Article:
There's been a slightly unusual approach taken to The Boo Radleys back catalogue over the last fifteen or so years, which seems to take the view that anything they released before "Giant Steps" should be avoided as amateur adolescent doodlings. The band may have been largely to blame for this, making unflattering comparisons to their early work, but the music press didn't help matters much either. For a brief period, the NME mockingly dubbed them the "Do Badlys" on account of their limited commercial appeal and also the fact that they were the low budget also-rans of the shoegazing scene.
One listen to "Kaleidoscope", however, will prove to you that whatever goodness was apparent on "Giant Steps" had almost flowered during their Rough Trade years. Beneath the downright messy production here lies a sweet and seductive melody, growling guitars with beautiful riffs intertwining with each other, and a low budget psychedelic soup of swirling prettiness. It's easy to overlook this and "Everybird" while sifting through their canon, but both tracks could, with a few production tweaks, have equally happily sat on "Giant Steps" without anyone batting an eyelid.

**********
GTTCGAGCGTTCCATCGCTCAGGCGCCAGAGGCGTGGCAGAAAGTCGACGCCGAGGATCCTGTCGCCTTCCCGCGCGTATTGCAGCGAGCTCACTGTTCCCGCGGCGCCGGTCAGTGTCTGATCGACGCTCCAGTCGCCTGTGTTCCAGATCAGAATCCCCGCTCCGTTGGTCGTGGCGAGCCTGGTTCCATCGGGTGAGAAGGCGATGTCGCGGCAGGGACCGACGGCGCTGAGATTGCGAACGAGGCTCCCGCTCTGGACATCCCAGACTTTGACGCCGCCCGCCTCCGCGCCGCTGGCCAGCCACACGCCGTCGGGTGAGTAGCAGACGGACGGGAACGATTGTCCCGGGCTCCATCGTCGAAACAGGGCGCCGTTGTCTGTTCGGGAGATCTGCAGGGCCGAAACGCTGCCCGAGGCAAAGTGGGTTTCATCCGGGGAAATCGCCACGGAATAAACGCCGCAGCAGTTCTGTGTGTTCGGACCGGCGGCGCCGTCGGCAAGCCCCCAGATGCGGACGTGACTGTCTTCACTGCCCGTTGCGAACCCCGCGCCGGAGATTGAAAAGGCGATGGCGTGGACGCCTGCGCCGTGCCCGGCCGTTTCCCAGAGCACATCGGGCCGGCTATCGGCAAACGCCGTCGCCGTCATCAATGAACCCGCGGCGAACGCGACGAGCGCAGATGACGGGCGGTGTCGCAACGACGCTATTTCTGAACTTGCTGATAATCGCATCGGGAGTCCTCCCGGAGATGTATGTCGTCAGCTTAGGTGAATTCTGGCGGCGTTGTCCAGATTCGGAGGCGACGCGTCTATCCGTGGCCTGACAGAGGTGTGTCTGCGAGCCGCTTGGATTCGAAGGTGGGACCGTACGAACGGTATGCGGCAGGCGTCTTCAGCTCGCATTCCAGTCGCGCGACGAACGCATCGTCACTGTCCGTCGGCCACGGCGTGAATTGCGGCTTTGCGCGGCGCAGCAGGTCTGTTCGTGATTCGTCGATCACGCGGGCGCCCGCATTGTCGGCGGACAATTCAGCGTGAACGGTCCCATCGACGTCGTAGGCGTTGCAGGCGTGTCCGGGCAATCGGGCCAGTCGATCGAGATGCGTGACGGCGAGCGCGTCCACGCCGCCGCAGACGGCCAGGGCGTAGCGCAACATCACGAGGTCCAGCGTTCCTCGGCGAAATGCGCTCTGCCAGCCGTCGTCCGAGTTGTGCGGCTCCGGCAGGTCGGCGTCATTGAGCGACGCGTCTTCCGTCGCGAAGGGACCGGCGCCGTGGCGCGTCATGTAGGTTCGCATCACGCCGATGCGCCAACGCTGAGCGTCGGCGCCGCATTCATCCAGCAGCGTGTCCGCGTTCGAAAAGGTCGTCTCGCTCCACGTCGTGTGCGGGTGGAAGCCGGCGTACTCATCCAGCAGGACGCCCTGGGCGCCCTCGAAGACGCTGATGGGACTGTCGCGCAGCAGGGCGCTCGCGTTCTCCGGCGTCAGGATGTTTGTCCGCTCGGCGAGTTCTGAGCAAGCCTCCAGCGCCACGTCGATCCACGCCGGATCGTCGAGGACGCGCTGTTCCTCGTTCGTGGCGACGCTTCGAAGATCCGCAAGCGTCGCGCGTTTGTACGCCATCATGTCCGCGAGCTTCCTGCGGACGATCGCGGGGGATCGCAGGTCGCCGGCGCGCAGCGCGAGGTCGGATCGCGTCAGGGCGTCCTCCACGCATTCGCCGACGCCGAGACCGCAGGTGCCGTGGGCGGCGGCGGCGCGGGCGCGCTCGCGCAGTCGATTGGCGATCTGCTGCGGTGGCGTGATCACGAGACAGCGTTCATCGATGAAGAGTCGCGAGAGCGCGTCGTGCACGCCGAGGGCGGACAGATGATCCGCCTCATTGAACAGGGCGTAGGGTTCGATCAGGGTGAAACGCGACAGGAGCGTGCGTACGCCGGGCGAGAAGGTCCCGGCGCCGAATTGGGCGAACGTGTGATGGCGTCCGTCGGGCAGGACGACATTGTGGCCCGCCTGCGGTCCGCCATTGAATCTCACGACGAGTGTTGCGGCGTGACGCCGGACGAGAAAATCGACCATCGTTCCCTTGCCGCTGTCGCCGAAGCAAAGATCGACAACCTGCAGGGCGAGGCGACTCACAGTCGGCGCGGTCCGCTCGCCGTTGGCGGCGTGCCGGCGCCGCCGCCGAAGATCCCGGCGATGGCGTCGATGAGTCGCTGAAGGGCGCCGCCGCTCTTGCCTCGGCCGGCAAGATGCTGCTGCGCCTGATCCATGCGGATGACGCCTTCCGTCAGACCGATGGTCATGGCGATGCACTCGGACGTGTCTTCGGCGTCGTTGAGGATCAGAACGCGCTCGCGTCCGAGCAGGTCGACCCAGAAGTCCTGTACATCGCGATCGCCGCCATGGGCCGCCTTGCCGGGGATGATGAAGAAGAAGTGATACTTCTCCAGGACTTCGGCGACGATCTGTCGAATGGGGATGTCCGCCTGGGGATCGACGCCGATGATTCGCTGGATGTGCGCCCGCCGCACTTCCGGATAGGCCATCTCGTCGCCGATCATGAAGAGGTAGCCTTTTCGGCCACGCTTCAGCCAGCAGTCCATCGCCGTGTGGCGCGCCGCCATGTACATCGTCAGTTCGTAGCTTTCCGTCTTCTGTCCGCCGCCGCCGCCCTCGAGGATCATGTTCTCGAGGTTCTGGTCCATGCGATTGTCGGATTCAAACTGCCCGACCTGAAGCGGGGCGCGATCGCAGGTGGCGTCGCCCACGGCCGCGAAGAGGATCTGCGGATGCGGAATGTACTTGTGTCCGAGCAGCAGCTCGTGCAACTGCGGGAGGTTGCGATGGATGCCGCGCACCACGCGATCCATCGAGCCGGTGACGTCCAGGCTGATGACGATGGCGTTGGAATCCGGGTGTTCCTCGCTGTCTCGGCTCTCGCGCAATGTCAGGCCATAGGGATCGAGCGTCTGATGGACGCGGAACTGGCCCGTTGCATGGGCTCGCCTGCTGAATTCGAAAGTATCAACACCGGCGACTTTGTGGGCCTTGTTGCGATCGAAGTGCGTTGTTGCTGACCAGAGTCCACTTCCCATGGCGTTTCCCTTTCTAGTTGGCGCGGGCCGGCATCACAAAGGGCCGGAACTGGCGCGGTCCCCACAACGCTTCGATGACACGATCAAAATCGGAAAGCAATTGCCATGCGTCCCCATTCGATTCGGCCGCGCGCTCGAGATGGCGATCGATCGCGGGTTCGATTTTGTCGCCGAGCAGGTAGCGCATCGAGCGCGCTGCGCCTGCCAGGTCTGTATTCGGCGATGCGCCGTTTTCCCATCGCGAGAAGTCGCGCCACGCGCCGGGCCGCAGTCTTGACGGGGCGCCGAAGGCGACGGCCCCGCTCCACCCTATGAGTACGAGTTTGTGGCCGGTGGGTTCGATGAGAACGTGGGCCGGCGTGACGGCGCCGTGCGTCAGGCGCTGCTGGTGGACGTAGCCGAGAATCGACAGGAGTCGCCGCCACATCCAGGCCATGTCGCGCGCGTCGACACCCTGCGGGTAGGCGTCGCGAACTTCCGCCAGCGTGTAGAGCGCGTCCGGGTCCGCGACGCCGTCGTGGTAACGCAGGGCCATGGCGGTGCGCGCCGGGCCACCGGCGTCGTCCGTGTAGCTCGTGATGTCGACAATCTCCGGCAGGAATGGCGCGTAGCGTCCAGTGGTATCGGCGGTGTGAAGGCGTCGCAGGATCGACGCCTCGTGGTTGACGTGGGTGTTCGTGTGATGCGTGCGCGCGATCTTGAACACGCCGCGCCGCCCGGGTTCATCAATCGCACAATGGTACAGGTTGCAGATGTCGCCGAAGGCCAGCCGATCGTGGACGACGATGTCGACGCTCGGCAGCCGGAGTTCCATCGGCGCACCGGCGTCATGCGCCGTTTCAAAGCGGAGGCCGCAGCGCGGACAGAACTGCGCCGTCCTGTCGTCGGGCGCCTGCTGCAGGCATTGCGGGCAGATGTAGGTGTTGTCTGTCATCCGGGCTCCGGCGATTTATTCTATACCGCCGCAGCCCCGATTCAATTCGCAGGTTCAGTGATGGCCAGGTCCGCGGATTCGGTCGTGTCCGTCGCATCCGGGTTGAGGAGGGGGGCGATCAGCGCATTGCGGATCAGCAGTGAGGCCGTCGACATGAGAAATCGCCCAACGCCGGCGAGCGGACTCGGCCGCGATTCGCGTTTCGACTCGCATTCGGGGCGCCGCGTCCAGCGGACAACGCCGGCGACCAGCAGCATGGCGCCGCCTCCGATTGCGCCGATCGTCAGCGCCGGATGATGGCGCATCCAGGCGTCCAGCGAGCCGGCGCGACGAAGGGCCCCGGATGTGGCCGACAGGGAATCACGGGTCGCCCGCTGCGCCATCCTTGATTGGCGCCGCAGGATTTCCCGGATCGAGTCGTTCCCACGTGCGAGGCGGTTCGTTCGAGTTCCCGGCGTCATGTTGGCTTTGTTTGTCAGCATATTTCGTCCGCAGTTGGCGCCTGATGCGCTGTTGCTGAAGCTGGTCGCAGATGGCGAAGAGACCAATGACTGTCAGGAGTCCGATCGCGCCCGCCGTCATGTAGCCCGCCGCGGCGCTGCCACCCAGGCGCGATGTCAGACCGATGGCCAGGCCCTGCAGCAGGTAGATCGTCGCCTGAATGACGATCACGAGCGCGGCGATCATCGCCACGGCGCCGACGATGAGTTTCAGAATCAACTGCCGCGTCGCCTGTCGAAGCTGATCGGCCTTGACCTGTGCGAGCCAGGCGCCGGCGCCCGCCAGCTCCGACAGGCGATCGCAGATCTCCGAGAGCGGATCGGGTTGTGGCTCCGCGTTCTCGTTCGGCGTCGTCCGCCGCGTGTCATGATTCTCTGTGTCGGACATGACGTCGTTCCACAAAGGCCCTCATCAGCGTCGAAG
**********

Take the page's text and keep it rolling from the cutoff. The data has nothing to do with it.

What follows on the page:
This is their first appearance on the "Indie Top 20" series, and their peculiar career path also makes them the first Britpop band to appear on one of these compilations - although at this point, the noise they were making was such a far cry from the singles they put out in 1995 that it's safe to argue that this isn't the first appearance of any kind of Britpop "sound".
3. Bleach - Decadence (Way Cool) - Vinyl and cassette only
"...makes me think of jets streaming their way through clouds of white and grey, and of guitars imploding under their own power" - Everett True - Melody Maker.